missed two fi
quarter that
game. By a n
Big Ten athle
Buckeyes to th
The next ye
try, the haple
barely missed
The Buckeyes
went west for
joke circulat
attempted sui
was wide and t
Ironically,
records for m

unhappy
IY HENNEGHAN
of football season ap- (21) as well as m
higan's kicking game points (113 of 120;
nd larger. will always be rem
is a little different this ones he missed.
past, some of the best LAST YEAR'S2
higan history have cost State posed no prot
es crucial games. A but such was not th
to come down to a field Michigan was ambi
son, but should that fayette, 16-14. Of cc
chembechler will have situation is never t
ckers whose perform- position where you
has been only medi- pass long, for that n
nobody's perfect. B
:ASON finale in 1973, field goal in the gam
Ohio State 10-10 in The same Bob V
dium. Mike Lantry season records fo
eld goals in the fourth goals in a season
would have won the most extra points (
ow infamous vote, the to tie a 55 of 57 mar
tic directors sent the 1971).
e Rose Bowl. For what it's wor
ar at Columbus, Lan- could at least be
ess Vietnam vet, just dent of those kicl
a last-second attempt. though the incredi
won 12-10 and again must-win attempt
New Year's Day. The mension entirely.
ed that Lantry had U
cide, but the bullet, too, t er, t
o the left. than ever, that up
Lantry holds school Purdue and agains
lost career field goals out of reach of a fief

with kickers
ost career extra
attempts) but he Junior Gregg Willner has made
nembered for the just two field goals on nine attempts
this season, while scoring 24 of 25
22-0 rout of Ohio point-after attempts. To his credit, he
blems for kickers, kicked a 50-yard field goal at
e case at Purdue. Michigan State, but consistency is
ushed at West La- sorely lacking.
ourse, the optimal His backup, Nick Labun, has
to be caught in a kicked four of four extra points, but
have to kick (or Schembechler is not confident of his
natter) to win, but field goal kicking.
ob Wood missed af
e's final seconds. "I DON'T like our kicking game,"
Vood holds single said Schembechler. "I'm not happy
r the most field with it at all. I can say I don't like it
(11 in 1975) and and I can get mad, but that's about
55 of 57 attempts, all I can do. If one of them looked any
k by Dana Coin in better than the other in practice it
would be fine, but that's just not the
'th, Schembechler case."
reasonably confi- Neither Labun nor Willner re-
kers' ability, al- ceived full grant-in-aids until they
ble pressure of a were on campus and had proven
adds another di- themselves. When asked if other
schools follow the same procedure,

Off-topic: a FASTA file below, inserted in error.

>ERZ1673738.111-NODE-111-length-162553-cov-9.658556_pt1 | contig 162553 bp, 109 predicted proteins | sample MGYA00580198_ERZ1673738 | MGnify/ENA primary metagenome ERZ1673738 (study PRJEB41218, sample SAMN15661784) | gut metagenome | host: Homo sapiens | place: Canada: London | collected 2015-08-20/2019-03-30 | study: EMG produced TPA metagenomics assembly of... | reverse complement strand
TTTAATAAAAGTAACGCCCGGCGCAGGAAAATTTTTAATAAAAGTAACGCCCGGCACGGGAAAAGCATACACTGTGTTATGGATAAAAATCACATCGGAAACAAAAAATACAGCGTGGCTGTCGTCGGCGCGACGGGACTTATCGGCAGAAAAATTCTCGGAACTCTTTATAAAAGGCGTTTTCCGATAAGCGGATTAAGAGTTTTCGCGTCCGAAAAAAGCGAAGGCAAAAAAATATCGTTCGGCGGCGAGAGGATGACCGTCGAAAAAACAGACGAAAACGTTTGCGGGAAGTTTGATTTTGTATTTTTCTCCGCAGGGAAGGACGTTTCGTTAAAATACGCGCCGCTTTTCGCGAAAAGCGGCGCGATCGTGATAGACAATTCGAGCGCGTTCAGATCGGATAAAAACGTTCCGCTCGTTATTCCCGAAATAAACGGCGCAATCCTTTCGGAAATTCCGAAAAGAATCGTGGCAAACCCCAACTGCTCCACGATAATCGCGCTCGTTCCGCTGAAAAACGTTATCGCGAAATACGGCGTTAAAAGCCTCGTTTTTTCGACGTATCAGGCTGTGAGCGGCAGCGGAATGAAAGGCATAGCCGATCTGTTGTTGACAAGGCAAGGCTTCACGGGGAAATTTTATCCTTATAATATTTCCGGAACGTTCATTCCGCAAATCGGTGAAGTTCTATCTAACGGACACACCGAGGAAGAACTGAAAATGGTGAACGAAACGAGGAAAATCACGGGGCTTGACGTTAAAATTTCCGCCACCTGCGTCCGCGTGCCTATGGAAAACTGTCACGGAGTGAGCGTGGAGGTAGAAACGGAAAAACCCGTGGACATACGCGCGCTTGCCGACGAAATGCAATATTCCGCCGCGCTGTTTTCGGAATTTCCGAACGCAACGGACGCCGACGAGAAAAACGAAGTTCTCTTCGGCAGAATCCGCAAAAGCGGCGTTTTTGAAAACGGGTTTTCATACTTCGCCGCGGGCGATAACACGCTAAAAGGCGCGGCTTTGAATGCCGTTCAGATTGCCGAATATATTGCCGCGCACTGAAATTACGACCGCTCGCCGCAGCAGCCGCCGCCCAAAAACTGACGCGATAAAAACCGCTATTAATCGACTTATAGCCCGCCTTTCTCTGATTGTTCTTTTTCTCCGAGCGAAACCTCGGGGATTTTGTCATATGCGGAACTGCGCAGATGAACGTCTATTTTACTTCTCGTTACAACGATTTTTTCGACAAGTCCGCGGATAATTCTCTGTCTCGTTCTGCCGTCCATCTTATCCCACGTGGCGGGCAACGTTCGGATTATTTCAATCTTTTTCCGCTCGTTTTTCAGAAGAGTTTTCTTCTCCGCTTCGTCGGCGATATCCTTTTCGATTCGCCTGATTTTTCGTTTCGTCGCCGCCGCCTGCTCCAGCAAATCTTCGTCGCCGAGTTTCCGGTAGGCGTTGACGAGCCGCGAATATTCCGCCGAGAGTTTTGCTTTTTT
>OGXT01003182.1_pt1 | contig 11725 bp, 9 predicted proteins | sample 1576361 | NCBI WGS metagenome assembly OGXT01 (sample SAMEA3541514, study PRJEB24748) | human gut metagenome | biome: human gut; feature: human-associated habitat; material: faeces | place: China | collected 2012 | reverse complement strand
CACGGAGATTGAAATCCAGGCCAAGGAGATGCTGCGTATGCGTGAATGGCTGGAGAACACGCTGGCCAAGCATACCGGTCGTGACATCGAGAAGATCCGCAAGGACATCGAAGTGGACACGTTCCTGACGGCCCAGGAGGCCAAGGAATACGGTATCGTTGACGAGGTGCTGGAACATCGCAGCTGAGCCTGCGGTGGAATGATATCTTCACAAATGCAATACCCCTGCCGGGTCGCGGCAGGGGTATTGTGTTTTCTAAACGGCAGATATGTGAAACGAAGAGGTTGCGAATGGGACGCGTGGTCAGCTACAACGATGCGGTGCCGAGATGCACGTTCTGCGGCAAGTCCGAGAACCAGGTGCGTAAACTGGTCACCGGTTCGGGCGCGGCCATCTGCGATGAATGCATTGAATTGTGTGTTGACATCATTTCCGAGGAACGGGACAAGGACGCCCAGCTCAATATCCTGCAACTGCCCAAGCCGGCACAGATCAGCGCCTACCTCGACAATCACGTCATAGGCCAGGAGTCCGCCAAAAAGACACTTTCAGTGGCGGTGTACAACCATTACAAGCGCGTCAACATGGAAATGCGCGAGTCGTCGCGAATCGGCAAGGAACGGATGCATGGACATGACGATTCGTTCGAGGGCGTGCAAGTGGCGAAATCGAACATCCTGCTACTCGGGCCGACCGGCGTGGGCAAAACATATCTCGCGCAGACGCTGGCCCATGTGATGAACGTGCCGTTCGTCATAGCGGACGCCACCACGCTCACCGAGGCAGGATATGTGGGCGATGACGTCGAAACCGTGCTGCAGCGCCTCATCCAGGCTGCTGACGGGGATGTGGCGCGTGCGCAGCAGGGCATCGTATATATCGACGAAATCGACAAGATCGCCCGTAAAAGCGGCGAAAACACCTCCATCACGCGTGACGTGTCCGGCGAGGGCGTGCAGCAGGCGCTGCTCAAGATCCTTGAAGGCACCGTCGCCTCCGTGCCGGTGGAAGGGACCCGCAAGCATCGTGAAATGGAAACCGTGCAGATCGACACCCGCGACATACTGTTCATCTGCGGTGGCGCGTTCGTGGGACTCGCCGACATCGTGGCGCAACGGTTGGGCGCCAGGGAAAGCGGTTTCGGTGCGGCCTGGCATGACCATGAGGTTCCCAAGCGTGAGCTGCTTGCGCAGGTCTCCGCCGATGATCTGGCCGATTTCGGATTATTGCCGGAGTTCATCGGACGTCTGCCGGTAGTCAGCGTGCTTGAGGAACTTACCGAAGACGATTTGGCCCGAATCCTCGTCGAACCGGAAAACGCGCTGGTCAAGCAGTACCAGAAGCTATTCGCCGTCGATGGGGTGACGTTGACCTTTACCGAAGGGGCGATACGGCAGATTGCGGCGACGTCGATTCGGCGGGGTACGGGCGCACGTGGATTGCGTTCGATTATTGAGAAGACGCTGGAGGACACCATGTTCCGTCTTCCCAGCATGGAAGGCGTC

Schembechler replied, "That's not
be hoping, more necessarily the way we do it here. It's
coming games at the way we did it in this instance."
t Ohio State are Schembechler said if there was an
d goal. outstanding kicker in the area he
would probably give him a full ride at
the outset. It remains to be seen
whether Michigan will - seriously
recruit any kickers.
Despite the unsatisfactory showing
this season, Schembechler says,
n s "We'll continue to kick when we need
to kick." Meanwhile, he'll hope for
ence known on the the best.

00h
Michigan's wrestling teams have a
streak of three consecutive titles
from 1963-65 to highlight their 11
conference championships, good
enough for a third place Big Ten
ranking.
In basketball, the cagers have
managed 10 titles, placing way down'.
in sixth position in the conference.
Three titles from 1964-66 are the
bright spots in their total.
Both the hockey and cross country
teams have amassed five Big Ten
championships, with the icers taking
two -in'a row in 1968 and '69 and the
harriers grabbing the last three
races held.
Michigan's total of 199 champion-
ships breaks down to 164 outright and
35 co-championships. Illinois ranks
second with 168 titles, 144 outright
and 24 co-titles.
En route to their conference lead-
ership, the Wolverines have man-
aged to rank first in titles won in
seven of the twelve sports they"
compete in.
So if Michigan's cross country
team comes back to Ann Arbor with
its fourth consecutive victory on
Saturday, Don Canham can hold his
own little Bicentennial party.
BILLBOARD
If yqu missed last year's spectacuaj.
Soviet gymnasts' show, you'll have-
another chance to see it. Such stars as
Olga Korbut and Nelli Kim will lead the
talent on Monday, November 28 in,.
Crisler-Arena. Tickets ($7 and $10) are
on sale now at the Michigan Ticket-
Department.
- Men's junior varsity basketball t
outs will be held on November 7. 5;15
p.m. at'Crisler Arena. Coach Dan Fife .
who will run the tryouts, said players,
should bring their own equipment.
Open mornings
at 10 o.m. and at
reduced prices 'til
6 p.m. Monday-Friday
BOWLING and
BILLIARDS
At the UNION

F1 i
By DAVE RENBARGER
and RICK MADDOCK
Special to The Daily
DETROIT - The rejuvenated Atlan-
ta Hawks handed the Detroit Pistons
their first home loss of the season last
night, easily topping the Detroiters, 102-
89.
Star center Bob Lanier left the game
with 3:51 left after being Aoked in the
eye. An eye doctor checked the injury
after the game, but no official word was
released.
The high-flying Hawks, sporting four
rookies and a balanced scoring attack,
are now the proud owners of a 4-game
winning streak and a 5-1 season mark.
In years past, the Hawks would rely
mainly on the scoring of forward John

Hawks throttle Pisto